Respect the classical tradition

Helen Hansen

The classics department received a horrible blow last week after the Texas Higher Education Coordinating Board denied the department a temporary extension to continue offering a Greek degree program, as the board deemed the Greek major low-producing. Though students will still be able to take classes in Greek language and culture, the removal of the Greek major is an unfair, heavy blow to the department and a seriously misguided decision by the board.

Of 14 bachelor degrees with low enrollment, Greek was one of only two degrees denied a temporary extension or consolidation with a similar degree. The only other major being completely cut out is Slavic languages and literature. Five degrees of the 14 degrees were given temporary, two-year extensions to drum up more students. In the past five years, Italian graduated 23 students, Jewish studies three students, Latin 23 students, Portuguese two students and Scandinavian studies three students.

The bizarre thing is that there have been Greek graduates in the past five years. However, the board does not count them because they all double-majored. Apparently, the board only considers a degree worthwhile if it is exclusively studied.

People may be thinking, “So what?” Obviously, no one in five years has cared enough about the Greek major to study it exclusively. Students majoring in things such as classical studies and Latin will still be able to take the upper-division Greek courses that were required of the Greek major. President William Powers Jr. even said Saturday at The Texas Tribune Festival that no faculty positions would be cut because of the elimination of the major. It seems as though no one is being terribly inconvenienced by this catalog clean-up.

This is all true and almost certainly what the board was thinking when it decided to cut the Greek degree. On the other hand, the University is definitely not gaining anything by cutting the degree. It could even be losing future students interested in being Greek majors. Five years is a short period of time relative to the hundred years this University has stood. MacGregor Stephenson, the board’s assistant commissioner for the academic affairs and research division, cited “cost inefficiency” as one of two reasons for denying an extension to the Greek major in his letter to Provost Steven Leslie. This is not a reasonable excuse because, as classics department Chair Stephen White wrote in The Daily Texan, “All of our courses in Greek language and culture serve many other groups and degree plans besides Greek majors. So eliminating this major will have virtually no impact on either the UT budget or what students will be able to study here.” So it seems that the only thing the University will be saving money on is the ink it takes to print “Greek” in its course catalog.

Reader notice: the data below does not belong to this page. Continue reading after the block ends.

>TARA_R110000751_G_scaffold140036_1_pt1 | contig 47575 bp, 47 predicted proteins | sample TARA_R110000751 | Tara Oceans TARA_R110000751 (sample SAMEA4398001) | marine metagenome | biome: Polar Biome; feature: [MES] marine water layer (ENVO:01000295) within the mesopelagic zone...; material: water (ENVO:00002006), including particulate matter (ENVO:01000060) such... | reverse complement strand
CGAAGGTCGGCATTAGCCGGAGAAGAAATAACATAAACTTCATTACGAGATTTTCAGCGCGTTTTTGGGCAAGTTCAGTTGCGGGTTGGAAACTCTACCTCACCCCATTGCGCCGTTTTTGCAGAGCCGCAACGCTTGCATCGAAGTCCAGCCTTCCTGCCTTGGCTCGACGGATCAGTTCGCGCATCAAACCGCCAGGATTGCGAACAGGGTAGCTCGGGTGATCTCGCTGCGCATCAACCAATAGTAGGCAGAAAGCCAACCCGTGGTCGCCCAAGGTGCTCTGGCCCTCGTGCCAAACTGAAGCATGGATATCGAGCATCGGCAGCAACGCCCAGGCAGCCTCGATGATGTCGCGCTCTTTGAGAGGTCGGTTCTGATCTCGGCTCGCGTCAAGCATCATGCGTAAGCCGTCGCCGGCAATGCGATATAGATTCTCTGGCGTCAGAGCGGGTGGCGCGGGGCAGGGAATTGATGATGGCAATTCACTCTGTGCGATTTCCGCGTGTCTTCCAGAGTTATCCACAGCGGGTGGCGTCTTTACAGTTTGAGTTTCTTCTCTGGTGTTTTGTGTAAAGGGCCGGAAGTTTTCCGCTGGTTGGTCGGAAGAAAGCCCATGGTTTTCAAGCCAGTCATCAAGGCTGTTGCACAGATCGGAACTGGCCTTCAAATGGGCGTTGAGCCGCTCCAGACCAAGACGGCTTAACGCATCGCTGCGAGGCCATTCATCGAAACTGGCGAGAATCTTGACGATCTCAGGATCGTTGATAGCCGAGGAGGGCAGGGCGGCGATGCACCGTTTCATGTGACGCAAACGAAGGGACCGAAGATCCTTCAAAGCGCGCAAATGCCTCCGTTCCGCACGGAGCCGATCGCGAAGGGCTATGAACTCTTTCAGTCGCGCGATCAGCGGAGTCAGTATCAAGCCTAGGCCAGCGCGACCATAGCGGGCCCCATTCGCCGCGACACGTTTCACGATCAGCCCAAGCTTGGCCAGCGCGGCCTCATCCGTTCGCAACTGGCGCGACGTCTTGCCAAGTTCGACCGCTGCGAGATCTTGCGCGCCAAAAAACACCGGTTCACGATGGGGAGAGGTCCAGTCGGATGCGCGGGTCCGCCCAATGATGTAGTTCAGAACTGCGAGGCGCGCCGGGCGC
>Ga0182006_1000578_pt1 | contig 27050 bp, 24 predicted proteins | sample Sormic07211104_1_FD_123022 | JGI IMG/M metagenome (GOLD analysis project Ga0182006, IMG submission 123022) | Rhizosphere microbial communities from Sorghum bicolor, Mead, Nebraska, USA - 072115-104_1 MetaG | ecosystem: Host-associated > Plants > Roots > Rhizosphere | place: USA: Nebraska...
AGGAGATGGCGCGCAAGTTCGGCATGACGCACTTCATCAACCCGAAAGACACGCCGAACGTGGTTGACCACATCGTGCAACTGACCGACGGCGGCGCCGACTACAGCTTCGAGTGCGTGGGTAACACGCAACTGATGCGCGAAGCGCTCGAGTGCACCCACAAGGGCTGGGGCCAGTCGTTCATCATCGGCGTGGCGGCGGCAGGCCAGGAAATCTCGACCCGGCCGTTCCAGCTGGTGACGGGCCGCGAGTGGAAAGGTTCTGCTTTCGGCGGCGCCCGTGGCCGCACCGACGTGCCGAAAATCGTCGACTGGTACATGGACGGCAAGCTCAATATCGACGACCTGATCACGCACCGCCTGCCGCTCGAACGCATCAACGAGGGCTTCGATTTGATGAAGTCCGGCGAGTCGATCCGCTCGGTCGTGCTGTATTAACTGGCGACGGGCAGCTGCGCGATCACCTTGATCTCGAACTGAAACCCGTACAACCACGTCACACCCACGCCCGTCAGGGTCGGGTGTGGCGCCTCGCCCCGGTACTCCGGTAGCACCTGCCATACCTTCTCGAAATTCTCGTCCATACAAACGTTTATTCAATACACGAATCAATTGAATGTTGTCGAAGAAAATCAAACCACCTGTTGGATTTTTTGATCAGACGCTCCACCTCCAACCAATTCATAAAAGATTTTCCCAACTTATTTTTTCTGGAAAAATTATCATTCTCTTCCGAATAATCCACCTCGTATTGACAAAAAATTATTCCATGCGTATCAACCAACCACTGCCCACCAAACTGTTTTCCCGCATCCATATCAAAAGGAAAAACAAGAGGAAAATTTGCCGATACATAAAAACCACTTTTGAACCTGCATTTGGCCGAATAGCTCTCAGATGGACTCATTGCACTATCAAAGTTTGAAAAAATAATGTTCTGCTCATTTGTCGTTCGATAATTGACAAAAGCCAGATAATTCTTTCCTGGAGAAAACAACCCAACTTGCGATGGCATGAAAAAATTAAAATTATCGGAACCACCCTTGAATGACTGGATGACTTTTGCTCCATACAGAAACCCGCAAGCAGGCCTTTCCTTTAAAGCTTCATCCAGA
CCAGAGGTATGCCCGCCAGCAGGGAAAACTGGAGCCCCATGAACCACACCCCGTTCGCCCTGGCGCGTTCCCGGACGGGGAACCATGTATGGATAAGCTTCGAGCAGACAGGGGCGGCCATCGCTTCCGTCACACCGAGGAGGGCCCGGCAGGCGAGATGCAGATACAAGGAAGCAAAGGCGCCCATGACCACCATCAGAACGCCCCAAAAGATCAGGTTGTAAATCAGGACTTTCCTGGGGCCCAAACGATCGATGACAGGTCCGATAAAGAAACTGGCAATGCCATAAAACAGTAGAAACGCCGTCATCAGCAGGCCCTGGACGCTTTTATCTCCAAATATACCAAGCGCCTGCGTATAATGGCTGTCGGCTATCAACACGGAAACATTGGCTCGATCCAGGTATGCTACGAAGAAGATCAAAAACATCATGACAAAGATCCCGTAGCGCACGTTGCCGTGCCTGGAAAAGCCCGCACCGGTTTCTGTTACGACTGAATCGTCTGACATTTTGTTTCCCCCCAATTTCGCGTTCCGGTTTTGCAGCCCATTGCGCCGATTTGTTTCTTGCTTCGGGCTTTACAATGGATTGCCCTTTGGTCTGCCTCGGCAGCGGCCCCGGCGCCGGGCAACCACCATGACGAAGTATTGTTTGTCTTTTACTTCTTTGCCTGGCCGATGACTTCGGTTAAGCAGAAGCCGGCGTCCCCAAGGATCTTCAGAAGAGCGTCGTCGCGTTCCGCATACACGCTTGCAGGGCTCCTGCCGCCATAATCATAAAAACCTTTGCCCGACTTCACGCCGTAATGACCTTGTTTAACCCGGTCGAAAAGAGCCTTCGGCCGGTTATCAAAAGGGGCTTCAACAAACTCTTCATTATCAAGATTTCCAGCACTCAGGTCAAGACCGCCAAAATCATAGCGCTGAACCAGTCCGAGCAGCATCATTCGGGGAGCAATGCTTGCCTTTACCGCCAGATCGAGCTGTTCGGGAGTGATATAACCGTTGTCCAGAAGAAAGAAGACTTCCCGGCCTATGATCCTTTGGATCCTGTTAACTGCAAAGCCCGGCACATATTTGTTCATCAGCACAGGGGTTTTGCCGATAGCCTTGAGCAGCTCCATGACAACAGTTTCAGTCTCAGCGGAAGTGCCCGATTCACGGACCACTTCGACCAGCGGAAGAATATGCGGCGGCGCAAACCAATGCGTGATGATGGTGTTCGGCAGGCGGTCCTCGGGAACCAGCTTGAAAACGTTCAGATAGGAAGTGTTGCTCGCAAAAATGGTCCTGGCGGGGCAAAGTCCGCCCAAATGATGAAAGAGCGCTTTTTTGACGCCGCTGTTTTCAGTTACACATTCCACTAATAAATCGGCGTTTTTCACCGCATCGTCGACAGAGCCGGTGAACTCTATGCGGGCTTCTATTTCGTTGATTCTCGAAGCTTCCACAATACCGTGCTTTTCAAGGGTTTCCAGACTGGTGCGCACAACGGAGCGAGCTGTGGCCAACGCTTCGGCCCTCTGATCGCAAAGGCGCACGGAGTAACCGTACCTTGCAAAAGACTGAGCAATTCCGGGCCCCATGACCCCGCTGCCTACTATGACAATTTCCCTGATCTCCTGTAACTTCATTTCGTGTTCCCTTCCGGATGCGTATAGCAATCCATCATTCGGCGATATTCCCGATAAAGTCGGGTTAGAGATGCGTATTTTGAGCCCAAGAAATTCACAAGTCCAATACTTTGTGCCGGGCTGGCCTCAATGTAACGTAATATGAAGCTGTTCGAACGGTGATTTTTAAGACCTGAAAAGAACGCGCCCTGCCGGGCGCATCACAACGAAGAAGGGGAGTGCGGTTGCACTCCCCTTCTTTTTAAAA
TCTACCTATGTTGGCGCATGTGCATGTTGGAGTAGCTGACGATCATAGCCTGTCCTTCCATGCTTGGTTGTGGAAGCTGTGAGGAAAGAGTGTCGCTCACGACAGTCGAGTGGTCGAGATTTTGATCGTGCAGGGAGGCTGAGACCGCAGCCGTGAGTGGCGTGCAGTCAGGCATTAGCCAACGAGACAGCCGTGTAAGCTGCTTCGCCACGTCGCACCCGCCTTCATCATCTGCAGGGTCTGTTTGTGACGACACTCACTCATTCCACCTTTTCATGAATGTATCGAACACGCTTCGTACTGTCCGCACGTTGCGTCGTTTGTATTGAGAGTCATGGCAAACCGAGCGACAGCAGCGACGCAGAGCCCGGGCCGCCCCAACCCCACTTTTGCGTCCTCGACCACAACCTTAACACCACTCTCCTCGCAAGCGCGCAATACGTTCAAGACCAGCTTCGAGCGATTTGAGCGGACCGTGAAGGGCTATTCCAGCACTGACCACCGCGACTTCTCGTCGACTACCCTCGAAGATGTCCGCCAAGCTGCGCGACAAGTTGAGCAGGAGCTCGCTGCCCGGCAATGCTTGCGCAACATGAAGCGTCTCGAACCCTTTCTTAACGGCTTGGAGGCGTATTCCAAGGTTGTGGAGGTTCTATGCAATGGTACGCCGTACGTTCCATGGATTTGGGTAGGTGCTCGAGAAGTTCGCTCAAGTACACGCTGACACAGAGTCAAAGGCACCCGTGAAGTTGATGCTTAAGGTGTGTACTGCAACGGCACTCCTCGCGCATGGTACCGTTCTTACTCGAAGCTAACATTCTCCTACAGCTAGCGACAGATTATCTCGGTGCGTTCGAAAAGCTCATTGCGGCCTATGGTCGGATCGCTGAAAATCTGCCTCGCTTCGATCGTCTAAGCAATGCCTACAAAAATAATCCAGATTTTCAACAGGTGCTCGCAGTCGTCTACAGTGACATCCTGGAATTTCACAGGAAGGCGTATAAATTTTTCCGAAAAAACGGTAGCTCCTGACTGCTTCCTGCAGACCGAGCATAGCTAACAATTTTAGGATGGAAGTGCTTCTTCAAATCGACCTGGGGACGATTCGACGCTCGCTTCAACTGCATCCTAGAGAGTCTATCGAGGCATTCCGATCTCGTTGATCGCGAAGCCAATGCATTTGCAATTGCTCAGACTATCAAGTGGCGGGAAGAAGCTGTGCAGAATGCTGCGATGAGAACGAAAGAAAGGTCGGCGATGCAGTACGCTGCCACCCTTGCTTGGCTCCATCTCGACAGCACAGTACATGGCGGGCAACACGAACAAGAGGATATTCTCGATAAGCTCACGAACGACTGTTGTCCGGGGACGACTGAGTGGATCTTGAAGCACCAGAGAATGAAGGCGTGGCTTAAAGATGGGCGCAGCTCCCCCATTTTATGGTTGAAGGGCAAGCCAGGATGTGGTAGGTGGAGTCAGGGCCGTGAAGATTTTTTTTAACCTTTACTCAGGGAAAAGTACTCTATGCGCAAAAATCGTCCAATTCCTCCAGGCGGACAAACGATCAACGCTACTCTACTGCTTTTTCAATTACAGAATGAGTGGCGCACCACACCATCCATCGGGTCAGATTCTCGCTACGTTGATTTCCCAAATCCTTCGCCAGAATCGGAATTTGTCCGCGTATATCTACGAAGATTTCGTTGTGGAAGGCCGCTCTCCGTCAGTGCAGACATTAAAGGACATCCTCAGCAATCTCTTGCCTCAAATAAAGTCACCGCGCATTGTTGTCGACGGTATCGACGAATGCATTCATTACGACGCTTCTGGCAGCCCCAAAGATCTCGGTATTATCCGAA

Cutting the Greek degree program is a symbolic blow to the classics department. The reason universities have a classics department is because of the classical Greek tradition. In Renaissance universities — the original universities — students learned Latin and Greek as languages, studied the ancient Greek epic poems of Homer and Virgil and debated the theories of the classical Greek philosophers Socrates, Plato and Aristotle. Even today, classical Greece continues to have the greatest influence on Western culture. The foundation of modern Western law is rooted in Aristotelian theory. The Texas Capitol was designed in the neoclassical style. The Lincoln Memorial in Washington, D.C., is an almost identical replica of the ancient Greek Temple of Zeus at Olympia. Democracy, geometry, the Olympics and the Hippocratic Oath are all important legacies of classical Greece. The very term “classics” is a reference to ancient, or classical, Greece. A classics department without a Greek major is like a fine arts department without an art major.

The classics department should appeal this erroneous decision in the years to come, and the board should reconsider and correct this regrettable mistake. After all, without the Greek tradition, there would be no higher education and certainly no democratic committees.

Hansen is a Plan II and public relations freshman.

Printed on September 30, 2011 as: Respect the classical tradition